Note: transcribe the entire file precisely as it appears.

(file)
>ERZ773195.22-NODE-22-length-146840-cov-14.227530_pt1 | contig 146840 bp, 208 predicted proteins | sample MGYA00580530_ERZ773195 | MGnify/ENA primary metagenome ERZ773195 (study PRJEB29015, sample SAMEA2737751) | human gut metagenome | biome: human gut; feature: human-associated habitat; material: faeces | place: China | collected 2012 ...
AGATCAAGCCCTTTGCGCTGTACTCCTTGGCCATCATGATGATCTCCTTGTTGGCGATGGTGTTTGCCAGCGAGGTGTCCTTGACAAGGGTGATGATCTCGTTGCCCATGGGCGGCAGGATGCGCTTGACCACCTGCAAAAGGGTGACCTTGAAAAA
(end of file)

>ERZ773195.22-NODE-22-length-146840-cov-14.227530_pt1 | contig 146840 bp, 208 predicted proteins | sample MGYA00580530_ERZ773195 | MGnify/ENA primary metagenome ERZ773195 (study PRJEB29015, sample SAMEA2737751) | human gut metagenome | biome: human gut; feature: human-associated habitat; material: faeces | place: China | collected 2012 ...
AGATCAAGCCCTTTGCGCTGTACTCCTTGGCCATCATGATGATCTCCTTGTTGGCGATGGTGTTTGCCAGCGAGGTGTCCTTGACAAGGGTGATGATCTCGTTGCCCATGGGCGGCAGGATGCGCTTGACCACCTGCAAAAGGGTGACCTTGAAAAA